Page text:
First class action lawsuit by A-bomb survivors in South Korea

by Kanako Noda, Staff Writer

An estimated 380 A-bomb survivors (hibakusha) residing in South Korea, the country with the largest population of survivors outside Japan, are now moving forward with their first class action lawsuit at district courts in Hiroshima, Nagasaki, and Osaka. Demanding that the Japanese government provide compensation for damages, the plaintiffs contend they have been burdened by pain and suffering due to the government’s disregard for their rights as hibakusha under the Atomic Bomb Survivors Relief Law. In one instance, their allowance for health care was discontinued on the grounds that they are not residents of Japan. This lawsuit by South Korean hibakusha, following a claim filed by survivors living in the U.S. and Brazil, is expected to eventually involve 2,000 plaintiffs.

Attorneys for the plaintiffs stated that roughly 120 plaintiffs will file with the district court in Hiroshima, 120 to 130 plaintiffs in Nagasaki, and 130 plaintiffs in Osaka. The plaintiffs are demanding compensation of 1.2 million yen per person for pain and suffering. Other A-bomb survivors in South Korea, too, are expected to file more class action lawsuits in the future.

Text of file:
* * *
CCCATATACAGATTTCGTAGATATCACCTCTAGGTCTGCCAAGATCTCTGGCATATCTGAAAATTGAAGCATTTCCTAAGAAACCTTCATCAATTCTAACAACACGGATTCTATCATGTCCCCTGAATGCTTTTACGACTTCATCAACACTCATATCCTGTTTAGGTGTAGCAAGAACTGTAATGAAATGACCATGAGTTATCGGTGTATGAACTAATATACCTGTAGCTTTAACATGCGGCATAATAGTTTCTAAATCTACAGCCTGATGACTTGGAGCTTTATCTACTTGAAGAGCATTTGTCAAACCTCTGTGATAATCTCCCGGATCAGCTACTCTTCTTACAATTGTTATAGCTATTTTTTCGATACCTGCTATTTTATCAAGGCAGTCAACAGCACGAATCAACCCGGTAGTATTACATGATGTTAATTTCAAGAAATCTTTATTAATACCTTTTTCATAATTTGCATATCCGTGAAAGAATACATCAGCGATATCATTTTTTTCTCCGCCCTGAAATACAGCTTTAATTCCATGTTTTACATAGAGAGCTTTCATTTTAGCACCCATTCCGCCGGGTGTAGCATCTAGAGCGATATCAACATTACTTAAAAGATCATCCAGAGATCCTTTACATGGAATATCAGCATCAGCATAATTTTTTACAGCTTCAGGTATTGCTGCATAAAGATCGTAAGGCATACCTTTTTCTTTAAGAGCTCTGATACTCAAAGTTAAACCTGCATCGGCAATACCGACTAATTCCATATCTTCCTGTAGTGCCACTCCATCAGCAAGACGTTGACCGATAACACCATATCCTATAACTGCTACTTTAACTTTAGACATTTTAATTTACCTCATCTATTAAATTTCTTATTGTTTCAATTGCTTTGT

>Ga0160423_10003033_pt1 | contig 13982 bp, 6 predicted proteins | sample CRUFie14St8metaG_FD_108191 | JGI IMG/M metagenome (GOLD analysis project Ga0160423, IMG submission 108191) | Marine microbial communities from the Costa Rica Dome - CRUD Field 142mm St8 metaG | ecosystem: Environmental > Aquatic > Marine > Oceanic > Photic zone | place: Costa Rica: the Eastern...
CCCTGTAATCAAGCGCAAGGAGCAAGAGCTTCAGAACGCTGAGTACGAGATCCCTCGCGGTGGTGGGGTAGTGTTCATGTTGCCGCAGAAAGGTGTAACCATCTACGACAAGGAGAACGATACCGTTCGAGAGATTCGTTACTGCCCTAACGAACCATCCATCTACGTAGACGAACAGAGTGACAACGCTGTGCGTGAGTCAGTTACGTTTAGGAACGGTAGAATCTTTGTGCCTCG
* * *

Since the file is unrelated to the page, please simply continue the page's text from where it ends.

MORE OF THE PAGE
In November 2007, the Supreme Court ruled on a case which had been filed by former conscripted laborers from South Korea, demanding that the central government provide state compensation to the plaintiffs. The court found that “Directive No. 402,” issued by the former Ministry of Health and Welfare in 1974, an order which provided the basis for revoking the Health Management Allowance for A-bomb survivors once they left Japan, was illegal. Based on this ruling, officials of the Ministry of Health, Labor and Welfare announced this past August that the government will provide 1.2 million yen per person on the condition that A-bomb survivors file lawsuits against the state and the court recognizes the facts of their claim.

Supporters living in Nagasaki noted that hibakusha residing in Sweden and other countries, besides those in the U.S., Brazil and South Korea, are proceeding with preparations for their own lawsuits.

(Originally published on December 2, 2008)

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